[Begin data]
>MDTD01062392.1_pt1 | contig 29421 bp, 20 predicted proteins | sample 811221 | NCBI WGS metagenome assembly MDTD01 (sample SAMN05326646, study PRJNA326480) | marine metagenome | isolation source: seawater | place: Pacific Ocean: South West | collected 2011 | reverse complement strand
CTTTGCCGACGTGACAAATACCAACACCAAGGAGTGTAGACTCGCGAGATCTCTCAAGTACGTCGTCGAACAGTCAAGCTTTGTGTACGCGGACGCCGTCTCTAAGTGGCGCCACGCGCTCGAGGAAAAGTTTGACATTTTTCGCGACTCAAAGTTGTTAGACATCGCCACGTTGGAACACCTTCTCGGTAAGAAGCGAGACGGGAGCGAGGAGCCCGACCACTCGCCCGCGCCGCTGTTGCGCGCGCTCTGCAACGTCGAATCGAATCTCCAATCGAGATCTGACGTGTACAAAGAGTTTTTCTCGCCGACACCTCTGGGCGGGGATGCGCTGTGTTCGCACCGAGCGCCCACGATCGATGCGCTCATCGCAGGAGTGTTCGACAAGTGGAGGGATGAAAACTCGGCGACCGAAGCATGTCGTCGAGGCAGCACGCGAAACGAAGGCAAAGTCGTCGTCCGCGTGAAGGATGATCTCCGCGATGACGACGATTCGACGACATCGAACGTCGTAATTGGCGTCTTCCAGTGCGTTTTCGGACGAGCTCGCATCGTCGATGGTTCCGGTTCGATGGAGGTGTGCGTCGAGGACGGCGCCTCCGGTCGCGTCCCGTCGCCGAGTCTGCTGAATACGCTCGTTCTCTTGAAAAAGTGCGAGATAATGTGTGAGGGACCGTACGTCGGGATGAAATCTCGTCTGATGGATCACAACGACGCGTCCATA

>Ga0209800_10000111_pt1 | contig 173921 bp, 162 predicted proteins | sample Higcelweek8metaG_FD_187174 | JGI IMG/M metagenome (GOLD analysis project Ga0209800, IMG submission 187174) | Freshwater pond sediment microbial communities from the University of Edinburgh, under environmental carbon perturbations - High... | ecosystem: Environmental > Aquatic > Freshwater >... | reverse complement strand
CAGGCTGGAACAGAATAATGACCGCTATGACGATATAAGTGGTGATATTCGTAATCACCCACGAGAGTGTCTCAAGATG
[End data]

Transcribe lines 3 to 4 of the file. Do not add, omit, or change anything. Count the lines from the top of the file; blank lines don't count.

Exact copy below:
>Ga0209800_10000111_pt1 | contig 173921 bp, 162 predicted proteins | sample Higcelweek8metaG_FD_187174 | JGI IMG/M metagenome (GOLD analysis project Ga0209800, IMG submission 187174) | Freshwater pond sediment microbial communities from the University of Edinburgh, under environmental carbon perturbations - High... | ecosystem: Environmental > Aquatic > Freshwater >... | reverse complement strand
CAGGCTGGAACAGAATAATGACCGCTATGACGATATAAGTGGTGATATTCGTAATCACCCACGAGAGTGTCTCAAGATG